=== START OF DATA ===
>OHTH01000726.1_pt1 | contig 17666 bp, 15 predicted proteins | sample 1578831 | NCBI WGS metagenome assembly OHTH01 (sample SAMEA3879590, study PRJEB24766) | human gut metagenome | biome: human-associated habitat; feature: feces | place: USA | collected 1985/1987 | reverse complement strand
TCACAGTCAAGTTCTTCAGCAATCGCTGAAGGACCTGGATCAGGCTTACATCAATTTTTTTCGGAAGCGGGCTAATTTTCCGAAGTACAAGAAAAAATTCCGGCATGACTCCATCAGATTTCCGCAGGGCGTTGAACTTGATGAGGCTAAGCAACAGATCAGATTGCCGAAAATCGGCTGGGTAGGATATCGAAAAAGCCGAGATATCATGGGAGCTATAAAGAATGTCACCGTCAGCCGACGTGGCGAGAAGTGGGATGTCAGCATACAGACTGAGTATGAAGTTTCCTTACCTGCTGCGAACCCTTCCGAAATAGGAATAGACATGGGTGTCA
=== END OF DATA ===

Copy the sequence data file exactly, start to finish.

>OHTH01000726.1_pt1 | contig 17666 bp, 15 predicted proteins | sample 1578831 | NCBI WGS metagenome assembly OHTH01 (sample SAMEA3879590, study PRJEB24766) | human gut metagenome | biome: human-associated habitat; feature: feces | place: USA | collected 1985/1987 | reverse complement strand
TCACAGTCAAGTTCTTCAGCAATCGCTGAAGGACCTGGATCAGGCTTACATCAATTTTTTTCGGAAGCGGGCTAATTTTCCGAAGTACAAGAAAAAATTCCGGCATGACTCCATCAGATTTCCGCAGGGCGTTGAACTTGATGAGGCTAAGCAACAGATCAGATTGCCGAAAATCGGCTGGGTAGGATATCGAAAAAGCCGAGATATCATGGGAGCTATAAAGAATGTCACCGTCAGCCGACGTGGCGAGAAGTGGGATGTCAGCATACAGACTGAGTATGAAGTTTCCTTACCTGCTGCGAACCCTTCCGAAATAGGAATAGACATGGGTGTCA